Since its launch in 2008, the Pod has registered over 22,000 schools and engaged with school children from across the UK, as well as schools in 56 other countries. The Pod works closely with Eco-Schools to ensure Pod activities automatically count towards a school’s application for Eco-Schools Bronze, Silver, and Green Flag accreditation. The programme also works closely with the Met Office, Wastebuster and the British Trust for Ornithology to design and deliver its content and resources.
4. About EDF Energy
EDF Energy is the UK’s largest producer of low-carbon electricity, meeting around one-fifth of the country’s demand and supplying millions of customers and businesses with electricity and gas.
It generates electricity with eight nuclear power stations, wind farms, one gas and two coal power stations, as well as with combined heat and power plants.
EDF Energy is leading the UK's nuclear renaissance with the construction of a new nuclear power station at Hinkley Point C. This will provide low carbon electricity to meet 7% of UK demand. The project is already making a positive impact on the local and national economy, British industry, as well as boosting skills and education. EDF Energy also invests in a range of low carbon technologies including renewables and battery storage. It is applying research and development expertise to improve the performance of existing generation and developing the potential of new technologies.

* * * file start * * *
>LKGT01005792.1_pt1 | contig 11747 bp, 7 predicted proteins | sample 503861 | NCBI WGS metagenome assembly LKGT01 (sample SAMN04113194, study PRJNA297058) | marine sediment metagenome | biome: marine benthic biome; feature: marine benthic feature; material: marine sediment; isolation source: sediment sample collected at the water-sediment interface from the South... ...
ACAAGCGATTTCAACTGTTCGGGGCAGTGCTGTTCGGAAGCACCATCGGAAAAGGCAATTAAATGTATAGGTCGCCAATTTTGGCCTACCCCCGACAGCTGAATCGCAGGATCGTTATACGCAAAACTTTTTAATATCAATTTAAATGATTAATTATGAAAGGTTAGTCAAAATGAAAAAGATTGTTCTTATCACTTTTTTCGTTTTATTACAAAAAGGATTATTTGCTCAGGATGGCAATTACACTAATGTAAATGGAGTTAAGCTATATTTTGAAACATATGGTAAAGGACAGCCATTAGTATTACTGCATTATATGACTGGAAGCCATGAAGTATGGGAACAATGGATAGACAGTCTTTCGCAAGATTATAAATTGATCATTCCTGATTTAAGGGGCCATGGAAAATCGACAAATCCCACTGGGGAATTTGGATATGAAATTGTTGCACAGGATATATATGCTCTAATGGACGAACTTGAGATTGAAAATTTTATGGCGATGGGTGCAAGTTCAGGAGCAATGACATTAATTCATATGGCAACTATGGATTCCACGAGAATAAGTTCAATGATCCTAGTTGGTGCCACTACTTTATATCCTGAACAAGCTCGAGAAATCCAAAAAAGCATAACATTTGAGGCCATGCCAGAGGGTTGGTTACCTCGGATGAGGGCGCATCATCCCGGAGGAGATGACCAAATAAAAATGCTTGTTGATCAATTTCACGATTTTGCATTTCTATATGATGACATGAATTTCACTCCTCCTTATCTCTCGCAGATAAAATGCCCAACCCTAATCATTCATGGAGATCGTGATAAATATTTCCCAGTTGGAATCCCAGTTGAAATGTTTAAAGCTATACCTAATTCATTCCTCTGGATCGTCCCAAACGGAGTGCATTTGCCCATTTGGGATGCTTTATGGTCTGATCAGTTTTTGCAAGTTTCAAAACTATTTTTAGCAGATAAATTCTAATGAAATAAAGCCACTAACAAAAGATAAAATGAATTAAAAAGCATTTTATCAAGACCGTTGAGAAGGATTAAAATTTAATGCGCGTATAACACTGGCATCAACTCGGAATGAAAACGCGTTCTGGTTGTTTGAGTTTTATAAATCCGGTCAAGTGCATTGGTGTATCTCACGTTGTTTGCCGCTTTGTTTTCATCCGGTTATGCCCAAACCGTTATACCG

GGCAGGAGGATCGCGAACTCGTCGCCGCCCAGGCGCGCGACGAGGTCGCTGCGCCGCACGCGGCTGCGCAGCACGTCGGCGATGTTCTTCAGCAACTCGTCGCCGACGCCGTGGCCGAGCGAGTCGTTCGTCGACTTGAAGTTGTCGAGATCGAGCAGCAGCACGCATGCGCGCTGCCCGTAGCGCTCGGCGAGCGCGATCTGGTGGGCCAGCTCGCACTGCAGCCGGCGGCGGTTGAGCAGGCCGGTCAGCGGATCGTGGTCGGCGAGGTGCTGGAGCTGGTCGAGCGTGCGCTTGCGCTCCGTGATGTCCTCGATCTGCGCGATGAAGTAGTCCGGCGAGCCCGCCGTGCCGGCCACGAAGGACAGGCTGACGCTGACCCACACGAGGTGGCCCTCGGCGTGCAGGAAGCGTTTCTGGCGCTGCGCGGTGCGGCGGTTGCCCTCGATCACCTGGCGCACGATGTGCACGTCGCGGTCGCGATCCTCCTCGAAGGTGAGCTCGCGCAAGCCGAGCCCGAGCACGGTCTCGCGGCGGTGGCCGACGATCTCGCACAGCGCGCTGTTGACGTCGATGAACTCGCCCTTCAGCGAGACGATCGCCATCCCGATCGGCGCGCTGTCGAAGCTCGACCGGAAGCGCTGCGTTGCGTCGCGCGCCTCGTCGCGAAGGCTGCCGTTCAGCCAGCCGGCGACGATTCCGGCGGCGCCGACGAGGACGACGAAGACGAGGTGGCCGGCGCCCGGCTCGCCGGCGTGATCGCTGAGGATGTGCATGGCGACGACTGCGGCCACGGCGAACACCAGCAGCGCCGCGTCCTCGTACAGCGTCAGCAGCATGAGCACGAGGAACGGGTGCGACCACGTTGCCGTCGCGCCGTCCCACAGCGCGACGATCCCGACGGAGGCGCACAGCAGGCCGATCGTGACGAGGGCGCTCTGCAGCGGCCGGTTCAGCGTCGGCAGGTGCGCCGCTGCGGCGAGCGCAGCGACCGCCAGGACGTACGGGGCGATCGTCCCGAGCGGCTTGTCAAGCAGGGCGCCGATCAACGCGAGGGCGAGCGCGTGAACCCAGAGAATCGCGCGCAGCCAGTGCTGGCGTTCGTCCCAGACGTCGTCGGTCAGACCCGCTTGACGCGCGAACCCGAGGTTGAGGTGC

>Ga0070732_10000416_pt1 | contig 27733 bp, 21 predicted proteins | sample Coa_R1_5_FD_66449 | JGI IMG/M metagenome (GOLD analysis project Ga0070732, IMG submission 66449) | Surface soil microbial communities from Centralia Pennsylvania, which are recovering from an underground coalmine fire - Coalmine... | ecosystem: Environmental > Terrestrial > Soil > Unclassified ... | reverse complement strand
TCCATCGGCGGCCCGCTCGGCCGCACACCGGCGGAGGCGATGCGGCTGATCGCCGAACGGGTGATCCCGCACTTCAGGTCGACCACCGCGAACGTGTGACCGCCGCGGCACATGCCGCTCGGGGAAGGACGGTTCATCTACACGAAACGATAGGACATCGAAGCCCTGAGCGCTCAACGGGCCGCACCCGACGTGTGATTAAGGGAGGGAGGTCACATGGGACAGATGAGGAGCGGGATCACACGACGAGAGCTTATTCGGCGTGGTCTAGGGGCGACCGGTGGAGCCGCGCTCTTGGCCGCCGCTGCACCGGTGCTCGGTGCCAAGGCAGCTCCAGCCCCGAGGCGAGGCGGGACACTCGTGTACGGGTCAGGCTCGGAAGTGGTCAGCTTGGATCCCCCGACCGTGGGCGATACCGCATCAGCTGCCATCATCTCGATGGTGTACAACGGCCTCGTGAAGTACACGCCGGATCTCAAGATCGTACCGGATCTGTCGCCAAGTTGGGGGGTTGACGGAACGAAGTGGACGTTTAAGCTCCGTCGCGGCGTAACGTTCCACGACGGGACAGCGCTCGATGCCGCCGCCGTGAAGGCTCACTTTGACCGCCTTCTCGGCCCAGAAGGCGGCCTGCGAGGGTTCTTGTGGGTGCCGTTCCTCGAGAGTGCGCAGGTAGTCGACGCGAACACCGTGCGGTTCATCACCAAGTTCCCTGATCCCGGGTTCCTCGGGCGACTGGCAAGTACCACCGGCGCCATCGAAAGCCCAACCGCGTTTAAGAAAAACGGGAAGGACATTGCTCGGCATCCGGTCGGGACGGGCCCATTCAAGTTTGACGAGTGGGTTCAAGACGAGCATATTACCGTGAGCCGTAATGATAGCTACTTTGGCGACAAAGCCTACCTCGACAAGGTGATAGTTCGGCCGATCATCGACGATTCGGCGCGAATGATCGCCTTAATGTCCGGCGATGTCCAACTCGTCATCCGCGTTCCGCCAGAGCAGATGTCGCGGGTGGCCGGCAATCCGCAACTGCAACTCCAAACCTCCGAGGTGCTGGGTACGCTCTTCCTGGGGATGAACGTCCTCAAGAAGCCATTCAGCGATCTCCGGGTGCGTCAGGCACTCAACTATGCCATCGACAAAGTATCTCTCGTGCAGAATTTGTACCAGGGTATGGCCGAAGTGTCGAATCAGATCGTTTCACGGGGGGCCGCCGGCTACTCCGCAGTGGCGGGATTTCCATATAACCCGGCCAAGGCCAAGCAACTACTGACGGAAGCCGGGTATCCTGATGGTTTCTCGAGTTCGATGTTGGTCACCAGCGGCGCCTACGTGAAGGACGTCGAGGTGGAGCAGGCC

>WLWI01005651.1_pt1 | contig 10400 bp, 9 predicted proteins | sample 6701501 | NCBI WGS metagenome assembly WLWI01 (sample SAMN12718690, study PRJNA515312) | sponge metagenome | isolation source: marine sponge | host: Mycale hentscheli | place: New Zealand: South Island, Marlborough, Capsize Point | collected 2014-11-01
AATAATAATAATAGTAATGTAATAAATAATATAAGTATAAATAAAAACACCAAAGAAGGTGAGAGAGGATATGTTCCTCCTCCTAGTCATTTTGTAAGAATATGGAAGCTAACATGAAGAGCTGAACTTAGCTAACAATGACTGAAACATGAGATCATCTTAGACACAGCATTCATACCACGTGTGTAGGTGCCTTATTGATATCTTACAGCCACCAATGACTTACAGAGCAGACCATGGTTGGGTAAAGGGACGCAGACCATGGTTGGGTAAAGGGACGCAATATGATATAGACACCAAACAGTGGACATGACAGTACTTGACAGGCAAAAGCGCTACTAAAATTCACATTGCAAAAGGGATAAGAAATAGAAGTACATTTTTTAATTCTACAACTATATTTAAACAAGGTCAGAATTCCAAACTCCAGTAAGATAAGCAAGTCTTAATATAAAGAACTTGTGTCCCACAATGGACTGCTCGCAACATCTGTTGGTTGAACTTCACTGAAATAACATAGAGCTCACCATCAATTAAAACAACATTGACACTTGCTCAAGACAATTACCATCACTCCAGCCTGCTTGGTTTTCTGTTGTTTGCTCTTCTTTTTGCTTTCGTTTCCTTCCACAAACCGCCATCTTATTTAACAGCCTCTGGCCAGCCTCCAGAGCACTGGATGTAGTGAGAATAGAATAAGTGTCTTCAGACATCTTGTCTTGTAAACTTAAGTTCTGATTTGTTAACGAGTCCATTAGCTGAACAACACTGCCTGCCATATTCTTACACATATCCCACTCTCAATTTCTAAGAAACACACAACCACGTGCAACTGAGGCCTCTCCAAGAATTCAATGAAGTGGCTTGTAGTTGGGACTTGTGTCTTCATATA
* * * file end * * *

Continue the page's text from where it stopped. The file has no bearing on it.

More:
The company provides gas and electricity for more than 5 million customer accounts and is the biggest supplier of electricity by volume in Great Britain and the largest supplier to British business. It offers innovative energy systems for commercial customers and digital innovation for customers at home. EDF Energy has launched its own innovation accelerator, Blue Lab, which focuses on making customers’ lives easier.
To find out more about the UK's energy challenges look atwww.edfenergy.com/energyfuture/.
5. Celebrity Videos to support the campaign
- Chris Packham interviewing BTO’s director of science about What’s under your feet?
- Nick Baker conducting the experiment with his students at Winchester College
- Chris Packham on what inspired him to become a naturalist
- Chris Packham on the importance of citizen science
- Iolo Williams calls for schools in Wales to get involved English and Welsh
What effect might annual releases of non-native gamebirds be having on native biodiversity?
Henrietta Pringle reveals the work behind a recent paper on gamebirds and predation
Climate change in a warming world
BTO science contributes to our understanding of future scenarios, and informing policies and conservation management strategies to help species adapt.